One of the fastest-growing optimization fields is derivative-free optimization, or DFO, and Katya Scheinberg is among its pioneers. She has patented DFO software and is coauthor of a textbook published in 2008.
Scheinberg, associate professor of industrial and systems engineering, uses a comparison to explain DFO. As you walk in the dark down a slope into a valley, your feet detect the incline of the slope. When you reach the bottom, your feet detect level space.
“The typical derivative-based algorithm tells you which way is down,” says Scheinberg. “But in DFO, you have to find the bottom of the valley when it is filled with water. You can’t feel the slope, but you can drop an anchor at different points to measure depth.
“Intuitively, DFO requires much more effort. Our research helps minimize simulation costs by designing intelligent approaches that do not use too many measurements and [that] progress to solutions.”
At IBM, Scheinberg patented software that has been used to fine-tune decisions about wire width, transistor properties, power consumption and other concerns related to circuit design.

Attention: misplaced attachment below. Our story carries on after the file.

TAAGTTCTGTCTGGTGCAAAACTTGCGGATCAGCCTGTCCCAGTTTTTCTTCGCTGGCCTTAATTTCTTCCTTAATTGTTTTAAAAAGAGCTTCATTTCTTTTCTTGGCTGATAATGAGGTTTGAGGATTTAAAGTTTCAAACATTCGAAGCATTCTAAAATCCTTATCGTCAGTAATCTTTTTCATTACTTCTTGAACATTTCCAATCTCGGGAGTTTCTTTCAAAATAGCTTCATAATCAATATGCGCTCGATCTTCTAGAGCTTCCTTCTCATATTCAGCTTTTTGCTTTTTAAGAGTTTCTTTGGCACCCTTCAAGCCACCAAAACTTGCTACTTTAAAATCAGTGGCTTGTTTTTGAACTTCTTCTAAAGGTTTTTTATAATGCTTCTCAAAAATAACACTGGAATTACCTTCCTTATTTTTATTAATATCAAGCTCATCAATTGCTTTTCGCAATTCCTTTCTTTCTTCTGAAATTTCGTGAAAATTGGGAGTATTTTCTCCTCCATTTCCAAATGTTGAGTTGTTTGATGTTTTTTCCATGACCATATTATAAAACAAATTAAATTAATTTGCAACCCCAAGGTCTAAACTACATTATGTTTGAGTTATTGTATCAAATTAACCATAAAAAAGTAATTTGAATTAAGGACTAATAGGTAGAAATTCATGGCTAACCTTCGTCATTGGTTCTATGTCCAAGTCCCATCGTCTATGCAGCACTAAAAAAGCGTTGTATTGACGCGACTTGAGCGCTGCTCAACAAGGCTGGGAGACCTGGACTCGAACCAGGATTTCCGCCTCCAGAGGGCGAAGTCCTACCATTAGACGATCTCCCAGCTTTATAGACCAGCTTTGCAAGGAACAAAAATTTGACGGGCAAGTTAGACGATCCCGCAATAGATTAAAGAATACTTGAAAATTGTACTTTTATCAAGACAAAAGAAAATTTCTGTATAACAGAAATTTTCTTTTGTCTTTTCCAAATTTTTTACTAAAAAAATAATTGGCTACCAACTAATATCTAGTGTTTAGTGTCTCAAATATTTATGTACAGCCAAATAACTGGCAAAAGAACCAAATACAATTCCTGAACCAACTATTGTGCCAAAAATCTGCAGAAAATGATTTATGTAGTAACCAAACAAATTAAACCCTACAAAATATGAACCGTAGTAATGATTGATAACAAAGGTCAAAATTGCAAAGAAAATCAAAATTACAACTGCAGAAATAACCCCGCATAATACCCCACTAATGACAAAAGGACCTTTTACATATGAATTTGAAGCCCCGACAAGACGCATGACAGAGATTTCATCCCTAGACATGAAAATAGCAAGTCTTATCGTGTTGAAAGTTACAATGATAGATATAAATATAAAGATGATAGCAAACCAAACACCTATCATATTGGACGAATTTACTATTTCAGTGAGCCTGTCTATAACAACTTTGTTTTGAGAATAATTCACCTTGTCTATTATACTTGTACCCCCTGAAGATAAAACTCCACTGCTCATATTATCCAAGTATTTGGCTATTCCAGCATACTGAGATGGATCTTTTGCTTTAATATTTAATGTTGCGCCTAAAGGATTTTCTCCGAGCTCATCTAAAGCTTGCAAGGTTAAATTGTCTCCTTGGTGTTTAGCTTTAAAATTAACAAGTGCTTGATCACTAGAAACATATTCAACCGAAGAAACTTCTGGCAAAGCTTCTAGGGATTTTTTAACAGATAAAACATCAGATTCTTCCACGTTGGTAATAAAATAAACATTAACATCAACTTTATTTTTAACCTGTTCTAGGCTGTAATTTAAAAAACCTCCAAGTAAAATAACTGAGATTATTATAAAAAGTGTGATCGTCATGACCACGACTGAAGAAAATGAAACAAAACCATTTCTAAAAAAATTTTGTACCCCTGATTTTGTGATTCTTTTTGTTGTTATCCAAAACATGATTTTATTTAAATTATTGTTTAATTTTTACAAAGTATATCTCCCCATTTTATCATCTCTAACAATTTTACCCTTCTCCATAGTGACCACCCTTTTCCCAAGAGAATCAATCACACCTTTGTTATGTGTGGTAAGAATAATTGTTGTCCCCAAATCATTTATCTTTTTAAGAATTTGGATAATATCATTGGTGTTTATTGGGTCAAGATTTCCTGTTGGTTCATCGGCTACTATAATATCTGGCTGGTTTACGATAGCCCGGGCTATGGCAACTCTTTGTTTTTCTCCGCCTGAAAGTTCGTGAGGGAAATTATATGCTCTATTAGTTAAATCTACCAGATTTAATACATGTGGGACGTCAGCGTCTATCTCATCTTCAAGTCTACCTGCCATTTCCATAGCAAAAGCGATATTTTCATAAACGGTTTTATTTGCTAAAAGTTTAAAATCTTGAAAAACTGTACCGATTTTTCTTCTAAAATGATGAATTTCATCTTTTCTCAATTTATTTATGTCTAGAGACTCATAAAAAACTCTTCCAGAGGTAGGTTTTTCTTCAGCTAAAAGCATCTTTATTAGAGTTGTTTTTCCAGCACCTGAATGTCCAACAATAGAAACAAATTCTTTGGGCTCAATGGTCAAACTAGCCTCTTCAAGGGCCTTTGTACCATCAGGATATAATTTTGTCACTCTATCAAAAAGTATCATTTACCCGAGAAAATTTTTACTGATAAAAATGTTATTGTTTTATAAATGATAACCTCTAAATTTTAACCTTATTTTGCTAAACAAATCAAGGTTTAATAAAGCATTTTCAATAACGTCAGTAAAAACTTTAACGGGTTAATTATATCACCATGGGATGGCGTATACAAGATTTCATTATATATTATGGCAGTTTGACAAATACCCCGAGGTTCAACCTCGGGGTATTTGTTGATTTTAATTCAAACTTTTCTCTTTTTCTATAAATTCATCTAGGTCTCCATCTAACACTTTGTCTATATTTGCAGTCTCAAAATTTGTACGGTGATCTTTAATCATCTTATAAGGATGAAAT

At Lehigh, she is working with Prof. Brian Chen of computer science and engineering to detect the binding properties of a class of proteins used in drugs. Chen uses Scheinberg’s algorithm to discover similar patterns in proteins important in drug development.
Optimization has become a hotter field, Scheinberg says, since the web opened up the possibility of building algorithms with large-scale data derived from Internet searches.
“When optimization originated in 1947, algorithms handled 10 variables. Now we have billions. We kept pace before because computer speed increased. But as soon as we thought we could solve anything, along came the web, creating new problems and opportunities. More data allows for new models, and so we’ve seen a boom in interest in optimization in general and in DFO in particular.”